OSHA requirements are set by statute, standards and regulations. Our interpretation letters explain these requirements and how they apply to particular circumstances, but they cannot create additional employer obligations. This letter constitutes OSHA's interpretation of the requirements discussed. Note that our enforcement guidance may be affected by changes to OSHA rules. Also, from time to time we update our guidance in response to new information. To keep apprised of such developments, you can consult OSHA's website at http://www.osha.gov.

October 12, 1995

MEMORANDUM FOR:     LINDA R. ANKU
                   REGIONAL ADMINISTRATOR

FROM:               JOHN B. MILES, JR., DIRECTOR 
                   DIRECTORATE OF COMPLIANCE PROGRAMS

SUBJECT:            COMPLIANCE POLICY CONCERNING 29 CFR 1910.146(c)(5)

This is in response to your letter request for formal guidance regarding the application of 29 CFR 1910.146(c)(5). Although the telephone conversation between our respective staff is recalled, the original memorandum could not be found. Please accept our apology for the delay.

Your letter presented two scenarios and discussed why the Region believes that they should permit a deviation from the standard. The two scenarios presented are being repeated below so that this response imparting OSHA compliance policy will be a stand alone document and not be misinterpreted.

Can an employer choose the option of following paragraph (c)(5) of 1910.146 under the following circumstances?

1. There is another hazard [(beyond atmospheric) emphasis added], such as moving machinery, in the permit-required confined space, that can and will be "eliminated" (as that word is used in the standard) before and during the time entry is made into the permit space.

2. There is a hazardous atmosphere in the permit-required confined space that can and will be controlled by the continuous ventilation during entry into the permit space.

The answer to circumstance no. 1 continues to be No. The answer to no. 2 is Yes, if all the conditions associated with applying the alternate entry procedures of (c)(5) for the permit space(s) are met.

Both the standard and the preamble make it clear that it is not acceptable to use the alternative procedure in paragraph (c)(5) where the classification of a space as a permit space is based on the presence of hazards other than atmospheric in the space. Specifically, paragraph (c)(5)(I)(A) states that the procedure may only be used where the employer "can demonstrate that the only hazard posed by the permit space is an actual or potential hazardous atmosphere." No mention is made of "eliminating" non-atmospheric hazards to make the space eligible for the application of the (c)(5) procedure.

The discussion of the alternative procedure on page 4488 of the preamble contains the following statement: "If the space poses other [than atmospheric] hazards as well, either all the hazards must be eliminated under paragraph (c)(7) of the final rule, or the space may only be entered following the full permit space procedures set out in paragraphs (d) through (k)." No mention is made of using a combination of the (c)(5) and (c)(7) procedures, or of eliminating non-atmospheric hazards in the space to establish eligibility for the (c)(5) procedure.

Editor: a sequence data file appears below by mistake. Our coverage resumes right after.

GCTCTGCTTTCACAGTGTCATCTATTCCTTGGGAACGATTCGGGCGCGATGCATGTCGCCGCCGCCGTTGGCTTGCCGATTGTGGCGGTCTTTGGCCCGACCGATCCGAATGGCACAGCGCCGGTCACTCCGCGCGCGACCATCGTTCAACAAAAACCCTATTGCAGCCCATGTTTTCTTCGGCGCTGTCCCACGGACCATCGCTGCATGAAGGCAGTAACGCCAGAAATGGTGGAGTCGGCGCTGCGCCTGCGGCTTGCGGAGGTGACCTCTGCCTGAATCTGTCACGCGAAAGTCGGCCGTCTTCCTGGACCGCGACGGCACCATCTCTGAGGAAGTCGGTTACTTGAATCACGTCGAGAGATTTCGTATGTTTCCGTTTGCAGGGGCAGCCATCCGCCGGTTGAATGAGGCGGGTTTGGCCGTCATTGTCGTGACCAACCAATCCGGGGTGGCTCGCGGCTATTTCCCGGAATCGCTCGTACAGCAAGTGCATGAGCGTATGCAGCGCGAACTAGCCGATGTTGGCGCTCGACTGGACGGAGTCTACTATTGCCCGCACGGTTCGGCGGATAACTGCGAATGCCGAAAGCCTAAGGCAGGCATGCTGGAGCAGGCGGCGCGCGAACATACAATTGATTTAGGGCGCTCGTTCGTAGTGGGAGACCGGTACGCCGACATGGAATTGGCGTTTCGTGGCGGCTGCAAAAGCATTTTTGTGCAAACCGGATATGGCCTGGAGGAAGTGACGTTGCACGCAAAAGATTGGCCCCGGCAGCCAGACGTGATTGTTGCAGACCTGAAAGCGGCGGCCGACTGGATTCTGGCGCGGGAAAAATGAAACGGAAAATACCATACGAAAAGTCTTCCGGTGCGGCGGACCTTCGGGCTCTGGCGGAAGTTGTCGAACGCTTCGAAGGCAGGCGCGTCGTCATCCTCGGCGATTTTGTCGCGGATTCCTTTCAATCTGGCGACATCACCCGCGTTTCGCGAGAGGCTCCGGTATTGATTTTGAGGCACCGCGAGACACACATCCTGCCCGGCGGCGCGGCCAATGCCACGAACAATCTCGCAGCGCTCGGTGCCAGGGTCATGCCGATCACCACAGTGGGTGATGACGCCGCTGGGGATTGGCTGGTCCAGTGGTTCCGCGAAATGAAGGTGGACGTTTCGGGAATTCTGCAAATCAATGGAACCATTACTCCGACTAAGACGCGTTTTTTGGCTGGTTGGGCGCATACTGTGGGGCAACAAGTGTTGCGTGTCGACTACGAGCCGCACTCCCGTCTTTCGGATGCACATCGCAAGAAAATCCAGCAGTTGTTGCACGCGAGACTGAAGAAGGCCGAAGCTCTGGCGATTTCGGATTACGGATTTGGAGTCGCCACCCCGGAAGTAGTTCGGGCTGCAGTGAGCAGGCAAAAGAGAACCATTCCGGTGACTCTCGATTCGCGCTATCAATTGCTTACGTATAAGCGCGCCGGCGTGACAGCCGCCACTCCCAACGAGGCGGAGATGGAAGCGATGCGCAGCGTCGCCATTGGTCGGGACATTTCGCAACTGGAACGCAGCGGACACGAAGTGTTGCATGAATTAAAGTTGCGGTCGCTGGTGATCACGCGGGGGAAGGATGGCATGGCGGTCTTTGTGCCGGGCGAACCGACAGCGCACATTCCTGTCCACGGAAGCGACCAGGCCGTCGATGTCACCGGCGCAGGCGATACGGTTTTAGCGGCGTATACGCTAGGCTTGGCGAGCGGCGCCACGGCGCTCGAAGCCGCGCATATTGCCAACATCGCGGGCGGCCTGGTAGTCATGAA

The intent of the standard was to protect confined space entrants from harm. The use of a permit system, entailing the preparation of a written permit, is prescribed by the standard for most permit space entry situations. The system is flexible and designed to cover a multitude of spaces and hazards. While the system may be cumbersome for a certain few types of spaces and hazards, it provides the greatest degree of protection for the majority of entries into permit spaces. In condition No. 1 an employer would, in essence, be partially applying parts of paragraph (c)(7) for all the non-atmospheric hazardous conditions to gain further relief through the use of the (c)(5) procedures. Were we to allow entry into spaces that had mechanical hazards without the safeguards of permit-space entry we would undermine a major purpose of the standard. We note also that there is no suggestion of a procedure for such entry that would be comparable to the monitoring requirement in (c)(5). To administratively modify their intent now would be rulemaking without public notice.

From an enforceability position, should we accept a hybrid alternate entry procedure as DeMinimis, the agency would be hard pressed to cite in situation with a "condoned alternate procedure" when an employer failed to address all the permit space hazards, nor could we cite 5(a)(1).

In relatively straight forward and uncomplicated situations, a case might be made that the use of a "elimination/(c)(5) hybrid procedure" is feasible and might not compromise the safety of an entrant. However, the Agency's recognition and approval of a procedure not provided for in the standard would sow further confusion in the regulated community and could have disastrous consequences for entrants in abused or misapplied, especially for situations where multiple hazards are present.

We believe that accepting the combination of (c)(5) and certain elements of (c)(7) as technically equal to (c)(5) is not in the best interest of a permit space entrant or the uniform application of the standard. Therefore, the agency's official position in this regard, is not to use its DeMinimis Policy to provide compliance relief from the 1910.146 standard for this "elimination/(c)(5) procedure" outlined in circumstance No. 1.

We note, however, that if the non-atmospheric hazards were permanently eliminated, the alternate procedures could subsequently be applied since the only remaining hazard would be atmospheric.

If you have further questions on this response please contact Mr. Don Kallstrom in the Office of General Industry Compliance Assistance (202) 219-8031. Again please accept our apology for the delay.